Tuesday, July 31, 2007

The autobiography of Dale Cooper

As I mentioned almost a month back, I was going to read another Twin Peaks tie-in novel (well, not exactly a novel), The Autobiography of FBI Special Agent Dale Cooper: My Life, My Tapes, originally published in 1991. I read it and was glad I did, since it did fill in some questions the original TV series left - even though it also made me want to know more (which means I'm a fan, and I am, even though now that I checked the Wikipedia entry for the series, I learned more than I already knew in just a couple of minutes).
As with Laura Palmer's diary, you get nothing out of this if you haven't seen the series and during the first fifty or so pages you begin to wonder why you're reading this, but then again you have to have some pre-reading information always when you start reading a biography or an autobiography. The book gets more fascinating when Windom Earle makes his first appearance and there are some truly chilling moments regarding the mysterious kidnapping of Earle's wife and her killing. It seems also evident that David Lynch picked something up from this book, since the rip-off movie, Fire Walk With Me, uses some scenes from the book, such as FBI agents disappearing mysteriously. (I was also wondering whether Winston Groom used bits from this book in his Forrest Gump, especially how Dale Cooper moves through the American post-WWII history, but I didn't know at the time (I do now, since I checked) that Groom wrote his novel five years before the Dale Cooper book.)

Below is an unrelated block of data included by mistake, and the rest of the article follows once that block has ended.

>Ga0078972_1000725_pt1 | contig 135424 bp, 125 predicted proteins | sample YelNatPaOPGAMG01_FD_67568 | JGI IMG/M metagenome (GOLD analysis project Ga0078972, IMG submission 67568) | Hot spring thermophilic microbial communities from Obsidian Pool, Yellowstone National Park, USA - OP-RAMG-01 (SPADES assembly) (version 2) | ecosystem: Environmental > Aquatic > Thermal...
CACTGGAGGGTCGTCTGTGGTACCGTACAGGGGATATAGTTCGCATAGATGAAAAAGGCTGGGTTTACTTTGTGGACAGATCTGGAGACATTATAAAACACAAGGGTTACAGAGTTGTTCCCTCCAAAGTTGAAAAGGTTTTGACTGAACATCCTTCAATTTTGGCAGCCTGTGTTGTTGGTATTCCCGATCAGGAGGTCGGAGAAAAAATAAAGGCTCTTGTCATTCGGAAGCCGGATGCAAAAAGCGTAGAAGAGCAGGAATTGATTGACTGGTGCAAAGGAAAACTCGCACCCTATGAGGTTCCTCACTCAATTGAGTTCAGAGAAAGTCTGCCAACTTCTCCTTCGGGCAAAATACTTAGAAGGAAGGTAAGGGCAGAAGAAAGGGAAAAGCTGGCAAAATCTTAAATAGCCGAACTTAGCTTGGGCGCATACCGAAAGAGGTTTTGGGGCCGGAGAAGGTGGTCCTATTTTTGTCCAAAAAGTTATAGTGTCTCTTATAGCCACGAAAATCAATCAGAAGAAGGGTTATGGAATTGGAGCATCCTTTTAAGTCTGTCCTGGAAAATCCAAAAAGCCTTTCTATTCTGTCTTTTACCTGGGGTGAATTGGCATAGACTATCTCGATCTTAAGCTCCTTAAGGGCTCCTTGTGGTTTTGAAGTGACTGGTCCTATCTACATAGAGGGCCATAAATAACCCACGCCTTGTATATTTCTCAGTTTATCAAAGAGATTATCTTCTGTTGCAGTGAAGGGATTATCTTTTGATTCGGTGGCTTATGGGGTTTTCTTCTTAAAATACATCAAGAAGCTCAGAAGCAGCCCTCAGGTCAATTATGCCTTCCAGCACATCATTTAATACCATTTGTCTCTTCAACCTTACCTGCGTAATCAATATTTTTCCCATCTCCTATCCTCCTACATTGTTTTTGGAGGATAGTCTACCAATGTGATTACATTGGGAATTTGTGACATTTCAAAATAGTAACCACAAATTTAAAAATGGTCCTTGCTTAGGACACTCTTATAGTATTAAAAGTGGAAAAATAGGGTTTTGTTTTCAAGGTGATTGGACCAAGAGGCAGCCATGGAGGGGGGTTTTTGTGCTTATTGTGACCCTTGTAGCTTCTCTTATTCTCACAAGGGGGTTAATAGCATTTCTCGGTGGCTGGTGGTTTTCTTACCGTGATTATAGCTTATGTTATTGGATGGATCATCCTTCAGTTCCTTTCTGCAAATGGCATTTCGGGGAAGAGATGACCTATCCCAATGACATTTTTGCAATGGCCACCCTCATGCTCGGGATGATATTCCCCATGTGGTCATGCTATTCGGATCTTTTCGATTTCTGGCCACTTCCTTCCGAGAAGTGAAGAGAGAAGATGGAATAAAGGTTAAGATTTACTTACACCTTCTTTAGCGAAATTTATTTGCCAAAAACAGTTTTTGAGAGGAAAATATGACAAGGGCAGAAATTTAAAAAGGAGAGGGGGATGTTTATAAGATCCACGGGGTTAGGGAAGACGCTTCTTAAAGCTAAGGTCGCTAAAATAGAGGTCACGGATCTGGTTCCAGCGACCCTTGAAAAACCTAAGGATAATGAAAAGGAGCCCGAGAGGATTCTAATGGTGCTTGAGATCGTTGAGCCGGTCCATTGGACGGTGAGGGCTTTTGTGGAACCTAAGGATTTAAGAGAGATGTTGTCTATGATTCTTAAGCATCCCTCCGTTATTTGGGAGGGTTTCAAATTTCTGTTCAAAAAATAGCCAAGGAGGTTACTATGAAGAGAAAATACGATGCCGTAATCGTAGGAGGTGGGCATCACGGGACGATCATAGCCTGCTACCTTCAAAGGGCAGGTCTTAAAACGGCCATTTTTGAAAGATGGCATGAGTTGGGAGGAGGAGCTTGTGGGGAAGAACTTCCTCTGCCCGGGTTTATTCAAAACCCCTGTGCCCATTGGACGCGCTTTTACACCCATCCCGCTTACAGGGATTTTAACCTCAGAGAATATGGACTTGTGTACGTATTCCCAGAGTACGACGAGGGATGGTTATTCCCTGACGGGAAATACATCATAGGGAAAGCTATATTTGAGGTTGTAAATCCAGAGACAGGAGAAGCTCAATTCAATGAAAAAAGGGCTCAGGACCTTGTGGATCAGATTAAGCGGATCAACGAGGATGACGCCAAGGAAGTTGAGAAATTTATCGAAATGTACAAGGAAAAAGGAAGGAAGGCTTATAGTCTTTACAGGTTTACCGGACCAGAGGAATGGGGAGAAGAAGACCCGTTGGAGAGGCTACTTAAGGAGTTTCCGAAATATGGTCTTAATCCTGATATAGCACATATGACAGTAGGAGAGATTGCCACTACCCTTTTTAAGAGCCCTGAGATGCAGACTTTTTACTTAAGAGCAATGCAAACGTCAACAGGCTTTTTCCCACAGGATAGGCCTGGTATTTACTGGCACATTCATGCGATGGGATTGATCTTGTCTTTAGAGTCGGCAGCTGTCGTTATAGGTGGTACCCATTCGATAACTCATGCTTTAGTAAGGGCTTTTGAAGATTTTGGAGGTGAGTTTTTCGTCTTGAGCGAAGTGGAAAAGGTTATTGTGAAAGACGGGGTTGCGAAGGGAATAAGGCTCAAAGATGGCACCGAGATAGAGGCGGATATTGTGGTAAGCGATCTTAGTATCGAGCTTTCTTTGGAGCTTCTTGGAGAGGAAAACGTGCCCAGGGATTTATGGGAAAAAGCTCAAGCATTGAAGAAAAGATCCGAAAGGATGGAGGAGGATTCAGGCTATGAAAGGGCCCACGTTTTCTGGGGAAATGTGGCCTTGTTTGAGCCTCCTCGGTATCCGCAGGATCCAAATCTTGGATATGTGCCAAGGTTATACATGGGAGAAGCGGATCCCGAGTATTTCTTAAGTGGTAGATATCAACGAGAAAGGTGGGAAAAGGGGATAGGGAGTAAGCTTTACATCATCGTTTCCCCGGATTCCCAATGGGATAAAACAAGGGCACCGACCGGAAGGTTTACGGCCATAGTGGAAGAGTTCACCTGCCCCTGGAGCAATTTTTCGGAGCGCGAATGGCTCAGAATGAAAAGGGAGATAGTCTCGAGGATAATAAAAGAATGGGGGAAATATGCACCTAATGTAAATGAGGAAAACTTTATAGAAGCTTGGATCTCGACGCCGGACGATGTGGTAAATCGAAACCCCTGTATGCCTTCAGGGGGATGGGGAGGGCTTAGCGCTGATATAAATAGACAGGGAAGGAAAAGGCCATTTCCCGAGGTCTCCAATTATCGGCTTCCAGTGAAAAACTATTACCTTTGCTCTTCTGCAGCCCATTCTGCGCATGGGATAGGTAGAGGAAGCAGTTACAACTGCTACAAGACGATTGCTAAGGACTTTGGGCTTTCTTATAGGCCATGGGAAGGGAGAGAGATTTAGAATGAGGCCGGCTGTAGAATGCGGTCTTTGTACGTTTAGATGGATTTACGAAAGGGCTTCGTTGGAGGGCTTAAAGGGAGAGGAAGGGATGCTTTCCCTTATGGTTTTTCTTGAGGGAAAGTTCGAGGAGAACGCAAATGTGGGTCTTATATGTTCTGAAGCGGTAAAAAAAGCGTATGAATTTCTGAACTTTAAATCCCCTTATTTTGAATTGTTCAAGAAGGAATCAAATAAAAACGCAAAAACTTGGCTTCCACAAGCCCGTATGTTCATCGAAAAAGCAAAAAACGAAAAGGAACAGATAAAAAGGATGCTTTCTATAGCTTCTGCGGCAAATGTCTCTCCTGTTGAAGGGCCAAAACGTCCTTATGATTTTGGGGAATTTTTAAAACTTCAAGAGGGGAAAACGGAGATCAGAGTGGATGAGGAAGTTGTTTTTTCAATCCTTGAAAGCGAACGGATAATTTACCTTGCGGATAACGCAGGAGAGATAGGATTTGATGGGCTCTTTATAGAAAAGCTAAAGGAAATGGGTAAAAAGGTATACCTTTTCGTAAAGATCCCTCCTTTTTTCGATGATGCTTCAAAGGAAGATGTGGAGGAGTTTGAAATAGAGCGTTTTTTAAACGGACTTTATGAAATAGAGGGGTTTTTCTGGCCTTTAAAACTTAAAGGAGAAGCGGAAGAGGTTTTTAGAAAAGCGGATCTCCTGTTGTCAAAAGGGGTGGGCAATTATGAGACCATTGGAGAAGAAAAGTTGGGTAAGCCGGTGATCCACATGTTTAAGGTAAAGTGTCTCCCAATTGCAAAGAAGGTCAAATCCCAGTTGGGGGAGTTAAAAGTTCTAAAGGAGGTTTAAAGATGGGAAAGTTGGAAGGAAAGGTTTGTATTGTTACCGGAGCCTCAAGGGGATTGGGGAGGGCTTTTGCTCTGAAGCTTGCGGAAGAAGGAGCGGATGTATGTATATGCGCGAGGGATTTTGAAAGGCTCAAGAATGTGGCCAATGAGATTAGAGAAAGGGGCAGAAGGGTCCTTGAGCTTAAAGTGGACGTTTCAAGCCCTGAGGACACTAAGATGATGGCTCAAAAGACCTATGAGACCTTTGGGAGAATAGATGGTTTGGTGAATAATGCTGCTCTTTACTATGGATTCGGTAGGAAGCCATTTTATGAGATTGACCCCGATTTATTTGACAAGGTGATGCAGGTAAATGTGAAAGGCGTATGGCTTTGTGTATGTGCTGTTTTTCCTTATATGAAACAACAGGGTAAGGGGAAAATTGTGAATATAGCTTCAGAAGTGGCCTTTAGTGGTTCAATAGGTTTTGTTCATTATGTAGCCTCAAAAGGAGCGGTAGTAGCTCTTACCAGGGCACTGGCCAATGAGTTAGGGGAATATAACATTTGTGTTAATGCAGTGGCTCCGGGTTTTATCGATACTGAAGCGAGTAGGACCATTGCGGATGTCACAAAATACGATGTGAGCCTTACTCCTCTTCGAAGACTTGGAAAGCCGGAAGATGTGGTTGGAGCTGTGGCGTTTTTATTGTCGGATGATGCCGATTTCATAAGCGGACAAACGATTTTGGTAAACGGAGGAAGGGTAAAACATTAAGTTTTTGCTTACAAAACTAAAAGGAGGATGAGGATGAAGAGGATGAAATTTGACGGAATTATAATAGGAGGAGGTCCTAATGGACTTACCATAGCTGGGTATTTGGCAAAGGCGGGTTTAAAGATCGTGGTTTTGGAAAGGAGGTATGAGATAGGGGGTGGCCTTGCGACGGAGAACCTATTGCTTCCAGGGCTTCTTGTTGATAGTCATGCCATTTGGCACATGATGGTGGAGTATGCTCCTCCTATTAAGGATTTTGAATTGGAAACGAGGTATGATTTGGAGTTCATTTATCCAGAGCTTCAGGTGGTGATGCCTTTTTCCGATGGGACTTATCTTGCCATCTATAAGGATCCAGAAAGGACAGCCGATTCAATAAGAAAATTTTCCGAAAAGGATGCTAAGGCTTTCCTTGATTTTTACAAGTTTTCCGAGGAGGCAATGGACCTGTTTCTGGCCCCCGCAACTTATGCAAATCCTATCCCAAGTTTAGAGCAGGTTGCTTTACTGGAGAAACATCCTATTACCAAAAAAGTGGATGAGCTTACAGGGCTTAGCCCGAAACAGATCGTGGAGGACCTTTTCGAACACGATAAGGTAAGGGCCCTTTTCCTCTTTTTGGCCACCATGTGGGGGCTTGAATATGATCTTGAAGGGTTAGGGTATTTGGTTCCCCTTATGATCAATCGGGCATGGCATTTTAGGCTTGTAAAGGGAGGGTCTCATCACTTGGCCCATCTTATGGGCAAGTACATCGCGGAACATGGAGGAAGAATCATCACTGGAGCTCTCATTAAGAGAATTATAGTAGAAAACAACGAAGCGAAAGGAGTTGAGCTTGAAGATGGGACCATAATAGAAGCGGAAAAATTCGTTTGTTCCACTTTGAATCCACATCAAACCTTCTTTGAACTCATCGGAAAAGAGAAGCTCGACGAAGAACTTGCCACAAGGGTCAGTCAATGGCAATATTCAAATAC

The writer, Scott Frost, is the Twin Peaks creator Mark Frost's brother and wrote some of the episodes of the series. He seems to have written two thrillers in recent years.
(Okay, this will have to do for my blogging for several days. You have just evidenced me in my maniac mood.)


Andy said...

I'm going through Twin Peaks for a second time and read the book before watching and plan on reading it afterwards as well. I agree it starts mundane and ramps of with Windham. Tell me, did you get the sense that something sinister has been after Cooper long before his arrival to Twin Peaks after reading the book as I did?

Juri said...

Yes, but it wasn't very clear what it was, and I don't have the book at hand to check. There weren't many moments with that sinister force, though. But I think you're right. The same thing happens, more openly of course, with the Laura Palmer book, but there are same elements working in this book as well.